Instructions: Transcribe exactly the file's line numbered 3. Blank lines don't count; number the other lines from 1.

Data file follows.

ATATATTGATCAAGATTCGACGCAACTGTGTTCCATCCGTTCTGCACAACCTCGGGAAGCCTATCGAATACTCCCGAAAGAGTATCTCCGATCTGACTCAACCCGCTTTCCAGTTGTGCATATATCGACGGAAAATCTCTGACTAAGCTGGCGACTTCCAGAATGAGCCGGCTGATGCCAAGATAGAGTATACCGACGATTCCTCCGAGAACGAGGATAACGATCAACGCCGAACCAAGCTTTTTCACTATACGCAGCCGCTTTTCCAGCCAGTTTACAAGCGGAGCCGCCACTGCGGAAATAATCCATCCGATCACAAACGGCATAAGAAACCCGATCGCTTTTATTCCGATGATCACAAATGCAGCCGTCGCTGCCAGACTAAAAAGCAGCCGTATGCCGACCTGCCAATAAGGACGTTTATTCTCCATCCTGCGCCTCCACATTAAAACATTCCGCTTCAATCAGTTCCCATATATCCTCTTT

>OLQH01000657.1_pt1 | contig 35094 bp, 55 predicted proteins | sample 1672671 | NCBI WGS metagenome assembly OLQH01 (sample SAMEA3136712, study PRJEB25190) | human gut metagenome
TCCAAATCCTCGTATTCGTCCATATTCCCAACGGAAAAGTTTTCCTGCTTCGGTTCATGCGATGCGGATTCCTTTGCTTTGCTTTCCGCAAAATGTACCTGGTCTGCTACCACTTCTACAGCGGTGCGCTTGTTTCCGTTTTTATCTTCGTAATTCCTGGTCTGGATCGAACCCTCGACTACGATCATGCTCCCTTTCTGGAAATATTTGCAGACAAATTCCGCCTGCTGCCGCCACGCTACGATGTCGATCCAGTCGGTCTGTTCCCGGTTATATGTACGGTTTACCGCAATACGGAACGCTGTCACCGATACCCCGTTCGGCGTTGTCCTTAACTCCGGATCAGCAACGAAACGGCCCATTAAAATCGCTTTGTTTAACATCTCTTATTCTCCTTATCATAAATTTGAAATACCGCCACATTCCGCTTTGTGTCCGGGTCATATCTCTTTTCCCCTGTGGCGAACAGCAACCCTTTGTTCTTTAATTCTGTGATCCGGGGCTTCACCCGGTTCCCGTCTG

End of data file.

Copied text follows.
TCCAAATCCTCGTATTCGTCCATATTCCCAACGGAAAAGTTTTCCTGCTTCGGTTCATGCGATGCGGATTCCTTTGCTTTGCTTTCCGCAAAATGTACCTGGTCTGCTACCACTTCTACAGCGGTGCGCTTGTTTCCGTTTTTATCTTCGTAATTCCTGGTCTGGATCGAACCCTCGACTACGATCATGCTCCCTTTCTGGAAATATTTGCAGACAAATTCCGCCTGCTGCCGCCACGCTACGATGTCGATCCAGTCGGTCTGTTCCCGGTTATATGTACGGTTTACCGCAATACGGAACGCTGTCACCGATACCCCGTTCGGCGTTGTCCTTAACTCCGGATCAGCAACGAAACGGCCCATTAAAATCGCTTTGTTTAACATCTCTTATTCTCCTTATCATAAATTTGAAATACCGCCACATTCCGCTTTGTGTCCGGGTCATATCTCTTTTCCCCTGTGGCGAACAGCAACCCTTTGTTCTTTAATTCTGTGATCCGGGGCTTCACCCGGTTCCCGTCTG